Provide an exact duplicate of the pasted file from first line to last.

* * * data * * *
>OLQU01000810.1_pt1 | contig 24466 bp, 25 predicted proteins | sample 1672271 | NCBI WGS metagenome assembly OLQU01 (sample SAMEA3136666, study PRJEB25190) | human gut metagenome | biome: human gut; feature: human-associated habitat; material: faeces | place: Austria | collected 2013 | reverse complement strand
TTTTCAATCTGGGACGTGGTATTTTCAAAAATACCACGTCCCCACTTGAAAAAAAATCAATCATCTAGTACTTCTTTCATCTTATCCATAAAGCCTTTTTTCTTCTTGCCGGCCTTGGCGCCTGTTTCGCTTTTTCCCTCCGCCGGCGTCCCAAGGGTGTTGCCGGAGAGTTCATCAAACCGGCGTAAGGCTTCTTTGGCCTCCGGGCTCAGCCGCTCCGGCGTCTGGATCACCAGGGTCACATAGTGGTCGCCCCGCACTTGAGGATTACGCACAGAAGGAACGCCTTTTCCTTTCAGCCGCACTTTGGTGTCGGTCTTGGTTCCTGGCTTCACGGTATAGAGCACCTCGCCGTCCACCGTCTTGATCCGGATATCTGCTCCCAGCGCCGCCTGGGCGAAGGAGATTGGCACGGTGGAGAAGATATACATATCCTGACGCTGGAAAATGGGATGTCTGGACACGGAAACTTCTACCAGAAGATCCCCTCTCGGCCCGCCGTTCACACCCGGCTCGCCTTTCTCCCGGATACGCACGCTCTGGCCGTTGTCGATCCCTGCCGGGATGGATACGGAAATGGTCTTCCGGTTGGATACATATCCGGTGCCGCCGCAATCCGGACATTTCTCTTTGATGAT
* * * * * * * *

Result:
>OLQU01000810.1_pt1 | contig 24466 bp, 25 predicted proteins | sample 1672271 | NCBI WGS metagenome assembly OLQU01 (sample SAMEA3136666, study PRJEB25190) | human gut metagenome | biome: human gut; feature: human-associated habitat; material: faeces | place: Austria | collected 2013 | reverse complement strand
TTTTCAATCTGGGACGTGGTATTTTCAAAAATACCACGTCCCCACTTGAAAAAAAATCAATCATCTAGTACTTCTTTCATCTTATCCATAAAGCCTTTTTTCTTCTTGCCGGCCTTGGCGCCTGTTTCGCTTTTTCCCTCCGCCGGCGTCCCAAGGGTGTTGCCGGAGAGTTCATCAAACCGGCGTAAGGCTTCTTTGGCCTCCGGGCTCAGCCGCTCCGGCGTCTGGATCACCAGGGTCACATAGTGGTCGCCCCGCACTTGAGGATTACGCACAGAAGGAACGCCTTTTCCTTTCAGCCGCACTTTGGTGTCGGTCTTGGTTCCTGGCTTCACGGTATAGAGCACCTCGCCGTCCACCGTCTTGATCCGGATATCTGCTCCCAGCGCCGCCTGGGCGAAGGAGATTGGCACGGTGGAGAAGATATACATATCCTGACGCTGGAAAATGGGATGTCTGGACACGGAAACTTCTACCAGAAGATCCCCTCTCGGCCCGCCGTTCACACCCGGCTCGCCTTTCTCCCGGATACGCACGCTCTGGCCGTTGTCGATCCCTGCCGGGATGGATACGGAAATGGTCTTCCGGTTGGATACATATCCGGTGCCGCCGCAATCCGGACATTTCTCTTTGATGAT